John invited Stewart Brand. Stewart doesn't need an introduction. He is one of the most well-known, great thinkers of our time. He finds things and found things. He’s the co-founder of Revive and Restore, the serial inventor of so many, many things he's founded. It’s a long list: The Long Now Foundation, The Well, the Global Business Network. He’s also the founder and editor of The Whole Earth Catalog, which is a very big inspiration for the art world. Recently there has been an exhibition in the Haus der Kulturen der Welt, which completely was inspired by The Whole Earth Catalog. He’s also one of the co-founders of the Clock of the Long Now, which is also a book. His many books include also the Whole Earth Discipline, How Buildings Learn and The Media Lab. He is trained as a biologist and, as he told me earlier today very importantly, also as an ecologist at Stanford, and we are very excited that he is here.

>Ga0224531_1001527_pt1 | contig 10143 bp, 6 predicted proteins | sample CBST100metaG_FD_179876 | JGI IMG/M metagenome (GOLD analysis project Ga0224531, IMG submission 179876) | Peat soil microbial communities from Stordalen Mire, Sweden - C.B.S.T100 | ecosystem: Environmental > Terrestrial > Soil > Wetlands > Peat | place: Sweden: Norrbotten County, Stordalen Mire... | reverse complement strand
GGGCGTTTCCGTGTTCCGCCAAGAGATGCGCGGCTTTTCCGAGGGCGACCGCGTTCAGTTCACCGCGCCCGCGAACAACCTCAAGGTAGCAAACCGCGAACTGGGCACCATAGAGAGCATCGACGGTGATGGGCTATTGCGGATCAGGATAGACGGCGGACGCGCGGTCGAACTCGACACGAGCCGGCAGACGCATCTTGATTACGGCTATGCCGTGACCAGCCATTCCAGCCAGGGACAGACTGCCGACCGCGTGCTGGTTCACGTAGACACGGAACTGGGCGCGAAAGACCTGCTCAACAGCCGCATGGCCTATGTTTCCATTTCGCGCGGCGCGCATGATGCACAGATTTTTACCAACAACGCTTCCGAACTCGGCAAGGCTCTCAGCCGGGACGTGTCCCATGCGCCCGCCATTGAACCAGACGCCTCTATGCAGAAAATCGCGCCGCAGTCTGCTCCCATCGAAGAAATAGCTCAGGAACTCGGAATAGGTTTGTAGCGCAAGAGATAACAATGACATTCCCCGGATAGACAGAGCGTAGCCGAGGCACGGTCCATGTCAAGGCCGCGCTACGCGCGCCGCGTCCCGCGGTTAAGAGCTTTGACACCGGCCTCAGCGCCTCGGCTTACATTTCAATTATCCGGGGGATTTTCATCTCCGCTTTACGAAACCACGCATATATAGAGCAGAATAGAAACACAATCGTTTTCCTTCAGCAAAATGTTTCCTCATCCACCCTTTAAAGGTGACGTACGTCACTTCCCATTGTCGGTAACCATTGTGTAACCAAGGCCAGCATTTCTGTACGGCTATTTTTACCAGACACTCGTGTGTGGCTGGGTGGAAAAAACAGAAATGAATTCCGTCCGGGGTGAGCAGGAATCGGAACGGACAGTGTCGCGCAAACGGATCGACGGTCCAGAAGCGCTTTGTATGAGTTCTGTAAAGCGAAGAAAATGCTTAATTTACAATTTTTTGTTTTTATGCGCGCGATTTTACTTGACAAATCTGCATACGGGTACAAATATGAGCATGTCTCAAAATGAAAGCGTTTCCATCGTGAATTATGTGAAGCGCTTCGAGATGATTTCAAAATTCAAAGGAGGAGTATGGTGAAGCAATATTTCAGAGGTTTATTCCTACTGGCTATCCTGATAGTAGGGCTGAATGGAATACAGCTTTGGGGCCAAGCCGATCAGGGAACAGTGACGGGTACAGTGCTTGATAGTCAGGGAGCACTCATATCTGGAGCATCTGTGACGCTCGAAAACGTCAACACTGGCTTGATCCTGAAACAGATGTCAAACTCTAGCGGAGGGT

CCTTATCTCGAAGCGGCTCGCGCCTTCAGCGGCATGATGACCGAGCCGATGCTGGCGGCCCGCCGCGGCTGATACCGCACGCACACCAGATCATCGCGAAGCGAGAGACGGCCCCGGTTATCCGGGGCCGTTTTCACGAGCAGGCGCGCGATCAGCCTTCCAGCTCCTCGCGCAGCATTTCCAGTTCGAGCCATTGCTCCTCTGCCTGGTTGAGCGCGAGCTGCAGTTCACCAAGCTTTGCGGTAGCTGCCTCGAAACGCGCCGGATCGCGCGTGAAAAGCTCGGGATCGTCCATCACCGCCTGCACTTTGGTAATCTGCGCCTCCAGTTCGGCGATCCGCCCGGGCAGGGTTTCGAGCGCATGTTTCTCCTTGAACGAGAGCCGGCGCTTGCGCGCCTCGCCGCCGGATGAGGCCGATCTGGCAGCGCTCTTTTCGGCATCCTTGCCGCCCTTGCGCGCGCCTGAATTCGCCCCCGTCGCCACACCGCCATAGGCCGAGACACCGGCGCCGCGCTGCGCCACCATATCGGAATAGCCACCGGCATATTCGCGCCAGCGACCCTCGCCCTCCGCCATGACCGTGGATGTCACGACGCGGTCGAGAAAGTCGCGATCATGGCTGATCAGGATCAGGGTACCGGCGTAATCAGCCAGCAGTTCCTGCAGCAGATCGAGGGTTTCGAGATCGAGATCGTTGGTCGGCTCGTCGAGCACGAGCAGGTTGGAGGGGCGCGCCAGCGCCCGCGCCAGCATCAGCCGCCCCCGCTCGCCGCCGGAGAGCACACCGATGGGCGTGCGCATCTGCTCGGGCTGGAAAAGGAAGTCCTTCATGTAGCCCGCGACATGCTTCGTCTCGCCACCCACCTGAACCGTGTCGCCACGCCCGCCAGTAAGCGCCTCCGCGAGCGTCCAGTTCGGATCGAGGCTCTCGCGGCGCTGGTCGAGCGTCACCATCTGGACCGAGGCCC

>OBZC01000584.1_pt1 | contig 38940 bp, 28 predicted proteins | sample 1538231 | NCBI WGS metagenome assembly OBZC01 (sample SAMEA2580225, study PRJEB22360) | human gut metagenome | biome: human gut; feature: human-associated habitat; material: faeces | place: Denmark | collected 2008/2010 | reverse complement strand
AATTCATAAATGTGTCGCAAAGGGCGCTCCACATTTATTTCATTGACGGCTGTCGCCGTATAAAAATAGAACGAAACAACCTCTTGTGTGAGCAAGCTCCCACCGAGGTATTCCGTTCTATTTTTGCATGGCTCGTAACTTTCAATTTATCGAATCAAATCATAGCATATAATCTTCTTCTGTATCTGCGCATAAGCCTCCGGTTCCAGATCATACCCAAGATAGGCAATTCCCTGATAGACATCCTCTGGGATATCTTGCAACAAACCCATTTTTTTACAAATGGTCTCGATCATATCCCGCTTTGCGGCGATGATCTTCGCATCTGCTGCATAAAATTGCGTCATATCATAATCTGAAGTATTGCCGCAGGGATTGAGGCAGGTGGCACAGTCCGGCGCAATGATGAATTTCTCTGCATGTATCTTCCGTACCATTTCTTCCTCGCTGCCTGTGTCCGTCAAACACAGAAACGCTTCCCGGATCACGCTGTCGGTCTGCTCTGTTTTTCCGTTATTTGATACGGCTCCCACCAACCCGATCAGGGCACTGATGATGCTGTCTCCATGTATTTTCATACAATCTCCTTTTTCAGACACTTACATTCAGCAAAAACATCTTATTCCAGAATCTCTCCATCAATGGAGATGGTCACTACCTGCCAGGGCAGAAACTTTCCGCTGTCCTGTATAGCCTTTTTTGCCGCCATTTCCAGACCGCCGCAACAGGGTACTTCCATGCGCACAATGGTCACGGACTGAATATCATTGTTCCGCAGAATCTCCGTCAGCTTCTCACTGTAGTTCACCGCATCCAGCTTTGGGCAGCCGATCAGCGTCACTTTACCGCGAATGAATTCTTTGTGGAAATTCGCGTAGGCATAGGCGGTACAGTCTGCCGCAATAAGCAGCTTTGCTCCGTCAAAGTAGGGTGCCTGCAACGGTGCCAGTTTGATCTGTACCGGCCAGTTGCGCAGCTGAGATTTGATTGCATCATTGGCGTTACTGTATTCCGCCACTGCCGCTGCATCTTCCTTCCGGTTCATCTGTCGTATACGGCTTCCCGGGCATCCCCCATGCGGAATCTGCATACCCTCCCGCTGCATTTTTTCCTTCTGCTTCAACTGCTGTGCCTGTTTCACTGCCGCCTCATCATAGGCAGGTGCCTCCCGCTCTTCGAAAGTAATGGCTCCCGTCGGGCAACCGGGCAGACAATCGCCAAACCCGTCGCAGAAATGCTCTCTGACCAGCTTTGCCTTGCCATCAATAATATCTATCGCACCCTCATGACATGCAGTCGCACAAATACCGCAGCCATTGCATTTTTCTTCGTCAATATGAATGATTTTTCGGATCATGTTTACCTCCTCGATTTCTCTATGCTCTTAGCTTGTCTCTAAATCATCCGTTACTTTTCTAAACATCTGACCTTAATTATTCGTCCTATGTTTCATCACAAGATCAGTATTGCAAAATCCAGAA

We are also very excited that John invited Richard Prum, who is the William Robertson Coe Professor of Ornithology at Yale University, and the Curator of Ornithology at the Yale Peabody Museum of Natural History. His research interests include avian evolution, mating behavior, song, feather evolution, and also development as well as mate choice. He has conducted fieldwork throughout the world, and he is currently working on a book on the aesthetic evolution. Together with Brand and Prum and John Brockman we will now be discussing the topic of de-extinction. Please give a very, very warm welcome to John Brockman, to Stewart Brand, to Richard Prum.